In yet another embodiment, the method is capable of filtering an aqueous protein mixture, and includes the steps of providing an aqueous mixture at a first pressure P1, passing the aqueous mixture through a porous membrane filter to form a filtrate at a second pressure P2, and applying a counter pressure to the filtrate such that a pressure differential P1−P2 is not more than about 90 mbar. The aqueous mixture includes water and vWF at a first concentration C1 relative to the water. The filtrate includes water and the vWF at a second concentration C2 relative to the water. The porous membrane filter includes pores sized from about 0.1 μm to about 0.5 μM.

In any of the above embodiments, the protein is preferably a shear-sensitive protein and/or a blood coagulation cascade protein. Further, the protein is preferably recovered in the filtrate such that a recovery ratio C2/C1 is at least about 0.95, more preferably at least about 0.99. Additionally, the pressure differential P1−P2 is preferably not more than about 90 mbar and the first pressure P1 is preferably at least about 200 mbar gauge. Preferred embodiments of the above methods include those in which the carrier liquid is water, and/or the dispersed contaminant includes microorganisms. The protein can include von Willebrand Factor, Factor VIII, Factor XIII, and mixtures thereof. The filter preferably includes a porous membrane filter having pores sized from about 0.1 μm to about 0.5 μM, more preferably sized at about 0.2 μm or about 0.22 μm. Preferably, the filtrate product is substantially free of the dispersed contaminant.

Filtration of a protein under the application of counter-pressure allows the recovery the protein at high relative concentrations, high relative filtrate flow rates, and substantially constant filtrate flow rates that are not otherwise attainable in the absence of counter-pressure. This is in contrast to the general application of filter theory at least with respect to the filtrate flow rate, which predicts that the filtrate flow rate increases with increasing pressure differential across the filter (i.e., in the absence of counter-pressure).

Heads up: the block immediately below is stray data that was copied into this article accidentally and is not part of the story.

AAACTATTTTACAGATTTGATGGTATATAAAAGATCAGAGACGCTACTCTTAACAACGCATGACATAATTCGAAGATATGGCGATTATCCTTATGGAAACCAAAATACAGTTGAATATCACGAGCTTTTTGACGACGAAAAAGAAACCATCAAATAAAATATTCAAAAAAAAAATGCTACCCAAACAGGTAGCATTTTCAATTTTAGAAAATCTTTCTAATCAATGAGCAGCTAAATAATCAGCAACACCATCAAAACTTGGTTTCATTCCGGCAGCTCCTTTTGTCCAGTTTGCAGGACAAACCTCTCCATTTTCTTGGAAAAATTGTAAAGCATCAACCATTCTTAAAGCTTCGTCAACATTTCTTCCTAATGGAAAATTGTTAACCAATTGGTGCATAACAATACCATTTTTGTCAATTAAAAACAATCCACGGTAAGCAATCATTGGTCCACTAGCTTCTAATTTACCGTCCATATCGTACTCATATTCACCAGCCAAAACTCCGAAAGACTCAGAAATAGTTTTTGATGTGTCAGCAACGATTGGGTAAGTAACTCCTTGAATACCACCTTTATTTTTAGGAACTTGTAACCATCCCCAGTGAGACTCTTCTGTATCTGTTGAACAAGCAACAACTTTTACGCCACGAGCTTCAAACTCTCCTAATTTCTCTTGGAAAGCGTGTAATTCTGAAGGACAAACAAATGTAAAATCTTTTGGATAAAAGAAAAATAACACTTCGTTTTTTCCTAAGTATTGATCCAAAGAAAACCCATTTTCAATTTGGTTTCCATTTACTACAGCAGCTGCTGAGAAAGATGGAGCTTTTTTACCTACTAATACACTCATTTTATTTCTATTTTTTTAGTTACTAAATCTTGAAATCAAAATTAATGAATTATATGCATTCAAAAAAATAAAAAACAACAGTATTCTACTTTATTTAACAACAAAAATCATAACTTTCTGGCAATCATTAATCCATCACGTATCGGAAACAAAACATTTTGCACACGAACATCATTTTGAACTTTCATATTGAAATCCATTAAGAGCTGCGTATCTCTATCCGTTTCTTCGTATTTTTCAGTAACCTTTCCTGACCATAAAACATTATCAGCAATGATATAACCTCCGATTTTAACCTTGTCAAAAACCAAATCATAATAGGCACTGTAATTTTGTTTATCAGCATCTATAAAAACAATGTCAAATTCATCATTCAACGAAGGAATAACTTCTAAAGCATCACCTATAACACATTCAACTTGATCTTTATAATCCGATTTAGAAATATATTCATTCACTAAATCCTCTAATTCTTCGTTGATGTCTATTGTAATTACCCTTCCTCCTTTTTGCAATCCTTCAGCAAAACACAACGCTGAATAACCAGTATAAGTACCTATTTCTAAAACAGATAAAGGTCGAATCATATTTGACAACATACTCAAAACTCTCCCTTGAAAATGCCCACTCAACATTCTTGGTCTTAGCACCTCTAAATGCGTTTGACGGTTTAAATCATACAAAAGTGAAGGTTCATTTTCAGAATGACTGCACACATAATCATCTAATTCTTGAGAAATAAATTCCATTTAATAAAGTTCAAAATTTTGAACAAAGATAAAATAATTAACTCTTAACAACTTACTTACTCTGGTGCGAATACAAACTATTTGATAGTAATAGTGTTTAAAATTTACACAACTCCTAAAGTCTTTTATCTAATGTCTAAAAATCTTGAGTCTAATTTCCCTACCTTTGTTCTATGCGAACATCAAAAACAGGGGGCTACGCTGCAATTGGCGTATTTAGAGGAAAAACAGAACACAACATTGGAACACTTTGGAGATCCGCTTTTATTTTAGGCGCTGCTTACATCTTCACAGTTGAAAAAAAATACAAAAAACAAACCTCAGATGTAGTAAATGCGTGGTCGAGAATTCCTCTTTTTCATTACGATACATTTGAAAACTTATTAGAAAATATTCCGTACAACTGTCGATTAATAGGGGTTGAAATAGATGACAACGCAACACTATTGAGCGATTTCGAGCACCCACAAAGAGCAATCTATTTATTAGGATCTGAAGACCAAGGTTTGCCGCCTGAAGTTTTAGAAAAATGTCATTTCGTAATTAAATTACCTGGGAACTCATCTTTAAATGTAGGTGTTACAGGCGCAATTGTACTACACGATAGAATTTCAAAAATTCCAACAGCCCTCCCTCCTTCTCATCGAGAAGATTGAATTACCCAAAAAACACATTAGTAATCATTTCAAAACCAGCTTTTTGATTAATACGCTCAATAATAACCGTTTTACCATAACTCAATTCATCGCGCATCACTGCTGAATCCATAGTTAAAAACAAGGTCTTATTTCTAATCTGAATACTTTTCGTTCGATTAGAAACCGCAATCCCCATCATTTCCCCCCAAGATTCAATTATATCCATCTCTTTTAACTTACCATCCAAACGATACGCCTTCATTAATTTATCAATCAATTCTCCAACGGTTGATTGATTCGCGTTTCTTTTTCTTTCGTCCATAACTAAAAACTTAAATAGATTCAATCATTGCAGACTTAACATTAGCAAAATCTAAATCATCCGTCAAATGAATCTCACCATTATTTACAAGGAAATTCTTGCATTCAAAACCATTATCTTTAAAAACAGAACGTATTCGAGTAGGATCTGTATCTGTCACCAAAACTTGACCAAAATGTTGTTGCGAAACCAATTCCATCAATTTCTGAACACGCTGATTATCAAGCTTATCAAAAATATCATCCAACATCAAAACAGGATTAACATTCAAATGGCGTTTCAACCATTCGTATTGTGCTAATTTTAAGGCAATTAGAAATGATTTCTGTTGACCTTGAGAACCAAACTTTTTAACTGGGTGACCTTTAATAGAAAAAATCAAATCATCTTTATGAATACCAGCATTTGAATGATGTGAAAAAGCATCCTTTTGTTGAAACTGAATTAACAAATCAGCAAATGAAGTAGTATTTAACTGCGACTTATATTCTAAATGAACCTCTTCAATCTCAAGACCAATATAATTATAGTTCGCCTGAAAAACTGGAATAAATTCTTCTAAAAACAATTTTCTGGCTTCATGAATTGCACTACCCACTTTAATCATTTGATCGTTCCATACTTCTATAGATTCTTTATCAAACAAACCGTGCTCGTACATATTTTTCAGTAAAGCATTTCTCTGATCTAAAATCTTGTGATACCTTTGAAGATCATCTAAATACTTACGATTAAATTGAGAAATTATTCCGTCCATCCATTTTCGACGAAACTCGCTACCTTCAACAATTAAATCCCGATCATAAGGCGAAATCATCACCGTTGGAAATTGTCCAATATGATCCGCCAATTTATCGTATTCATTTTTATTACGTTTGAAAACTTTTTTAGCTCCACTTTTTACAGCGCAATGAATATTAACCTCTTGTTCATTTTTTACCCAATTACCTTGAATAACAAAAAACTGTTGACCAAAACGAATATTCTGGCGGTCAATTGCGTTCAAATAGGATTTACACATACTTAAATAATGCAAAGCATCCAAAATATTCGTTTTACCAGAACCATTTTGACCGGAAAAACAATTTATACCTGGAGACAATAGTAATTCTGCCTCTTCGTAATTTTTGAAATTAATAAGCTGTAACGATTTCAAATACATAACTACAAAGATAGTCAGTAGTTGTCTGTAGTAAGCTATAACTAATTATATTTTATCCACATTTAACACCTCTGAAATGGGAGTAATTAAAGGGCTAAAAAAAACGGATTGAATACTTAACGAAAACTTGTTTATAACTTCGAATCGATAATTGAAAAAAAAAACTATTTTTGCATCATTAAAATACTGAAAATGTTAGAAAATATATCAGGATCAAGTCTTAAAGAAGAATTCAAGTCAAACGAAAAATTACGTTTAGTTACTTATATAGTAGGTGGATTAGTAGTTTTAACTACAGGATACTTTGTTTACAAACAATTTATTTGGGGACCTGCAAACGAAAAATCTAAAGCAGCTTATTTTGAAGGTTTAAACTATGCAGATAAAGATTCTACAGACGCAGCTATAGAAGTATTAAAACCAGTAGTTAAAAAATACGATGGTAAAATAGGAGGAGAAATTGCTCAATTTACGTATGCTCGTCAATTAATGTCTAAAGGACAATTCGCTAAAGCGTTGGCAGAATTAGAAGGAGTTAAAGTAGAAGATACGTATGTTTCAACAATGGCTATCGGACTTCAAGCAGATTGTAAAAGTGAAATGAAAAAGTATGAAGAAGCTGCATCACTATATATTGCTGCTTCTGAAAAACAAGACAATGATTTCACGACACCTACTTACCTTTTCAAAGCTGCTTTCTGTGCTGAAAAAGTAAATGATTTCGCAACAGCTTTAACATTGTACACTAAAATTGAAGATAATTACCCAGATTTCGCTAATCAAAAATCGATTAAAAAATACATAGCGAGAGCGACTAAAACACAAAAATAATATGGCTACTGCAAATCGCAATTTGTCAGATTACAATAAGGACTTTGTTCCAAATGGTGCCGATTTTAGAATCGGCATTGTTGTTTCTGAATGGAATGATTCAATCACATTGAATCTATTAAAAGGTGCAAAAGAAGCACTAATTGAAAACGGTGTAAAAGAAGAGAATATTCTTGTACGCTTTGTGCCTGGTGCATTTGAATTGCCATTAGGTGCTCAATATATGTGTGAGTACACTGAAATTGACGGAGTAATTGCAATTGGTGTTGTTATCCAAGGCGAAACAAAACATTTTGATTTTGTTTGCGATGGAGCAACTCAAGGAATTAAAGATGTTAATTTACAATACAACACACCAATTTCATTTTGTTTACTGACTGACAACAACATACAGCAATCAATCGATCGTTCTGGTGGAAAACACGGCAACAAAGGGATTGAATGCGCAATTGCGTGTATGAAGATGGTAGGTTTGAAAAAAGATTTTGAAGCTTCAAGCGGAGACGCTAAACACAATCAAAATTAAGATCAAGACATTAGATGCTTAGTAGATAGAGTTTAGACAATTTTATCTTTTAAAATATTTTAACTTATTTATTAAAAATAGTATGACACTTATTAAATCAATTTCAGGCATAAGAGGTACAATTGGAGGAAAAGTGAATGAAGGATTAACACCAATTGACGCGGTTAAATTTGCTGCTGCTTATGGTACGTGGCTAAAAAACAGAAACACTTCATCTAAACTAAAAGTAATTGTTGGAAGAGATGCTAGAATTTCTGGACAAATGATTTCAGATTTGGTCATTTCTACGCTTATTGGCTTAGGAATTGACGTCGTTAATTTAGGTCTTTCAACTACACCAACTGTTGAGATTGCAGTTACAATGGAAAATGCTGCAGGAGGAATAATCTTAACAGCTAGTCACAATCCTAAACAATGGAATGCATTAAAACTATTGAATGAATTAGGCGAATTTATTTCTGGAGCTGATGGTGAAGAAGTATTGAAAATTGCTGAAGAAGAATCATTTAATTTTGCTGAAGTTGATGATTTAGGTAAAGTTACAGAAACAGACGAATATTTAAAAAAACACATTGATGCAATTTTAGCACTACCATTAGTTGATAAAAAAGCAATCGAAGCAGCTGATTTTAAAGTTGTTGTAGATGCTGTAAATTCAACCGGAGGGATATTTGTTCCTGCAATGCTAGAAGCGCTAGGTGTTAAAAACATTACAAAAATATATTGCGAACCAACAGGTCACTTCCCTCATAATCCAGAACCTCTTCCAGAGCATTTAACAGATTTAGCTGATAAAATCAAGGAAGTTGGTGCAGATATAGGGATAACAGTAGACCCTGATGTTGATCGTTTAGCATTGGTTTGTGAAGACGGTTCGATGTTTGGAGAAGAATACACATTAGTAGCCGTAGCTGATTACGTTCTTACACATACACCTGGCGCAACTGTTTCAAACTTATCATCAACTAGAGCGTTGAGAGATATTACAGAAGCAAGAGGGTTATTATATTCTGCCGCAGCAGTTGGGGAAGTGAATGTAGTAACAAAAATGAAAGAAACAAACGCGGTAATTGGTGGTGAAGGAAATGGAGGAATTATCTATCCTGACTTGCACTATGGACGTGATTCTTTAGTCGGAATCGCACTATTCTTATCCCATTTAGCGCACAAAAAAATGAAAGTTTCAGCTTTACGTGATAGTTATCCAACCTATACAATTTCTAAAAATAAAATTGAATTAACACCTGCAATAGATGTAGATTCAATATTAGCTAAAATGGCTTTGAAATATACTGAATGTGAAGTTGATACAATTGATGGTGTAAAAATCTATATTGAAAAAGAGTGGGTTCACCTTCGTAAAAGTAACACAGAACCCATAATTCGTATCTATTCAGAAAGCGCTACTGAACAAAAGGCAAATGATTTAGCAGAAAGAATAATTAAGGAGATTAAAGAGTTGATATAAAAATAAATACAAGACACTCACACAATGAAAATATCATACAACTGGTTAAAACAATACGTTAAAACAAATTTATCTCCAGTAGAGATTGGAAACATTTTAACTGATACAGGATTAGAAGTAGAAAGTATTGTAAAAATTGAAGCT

Further aspects and advantages will be apparent to those of ordinary skill in the art from a review of the following detailed description, taken in conjunction with the drawing. While the compositions, films, and packets described herein are susceptible of embodiments in various forms, the description hereafter includes specific embodiments with the understanding that the disclosure is illustrative, and is not intended to limit the invention to the specific embodiments described herein.

BRIEF DESCRIPTION OF THE DRAWING

Two drawing figures are appended hereto to facilitate the understanding of the disclosure.

FIG. 1 is a cross-sectional view of an axisymmetric cartridge filter for use in the counter-pressure filtration of proteins.

FIG. 2 is a comparison of filtration rate data obtained using a conventional filtration method and a counter-pressure filtration method.

DETAILED DESCRIPTION

The method described herein is generally applicable to the filtration purification of a protein in a liquid mixture in a manner that does not substantially damage or otherwise limit the recovery of the protein during the filtration. In addition to the protein, the liquid mixture also includes a carrier liquid and a dispersed contaminant. The carrier liquid is the suspending medium for the protein and is not generally limited. A preferred carrier liquid is water. Similarly, the dispersed contaminant is not particularly limited and can include any dispersed solid material that is an undesirable component of the final, purified protein filtrate. In the case of a sterile filtration operation, the dispersed contaminant generally includes any of a variety of microorganisms (i.e., bacteria) that might be present in the liquid mixture.

The disclosed method is particularly preferably applied to the filtration of proteins that are shear-sensitive, part of the human blood coagulation cascade, or both (i.e., some suitable proteins, for example vWF, may be classified as both shear-sensitive and blood coagulation cascade proteins).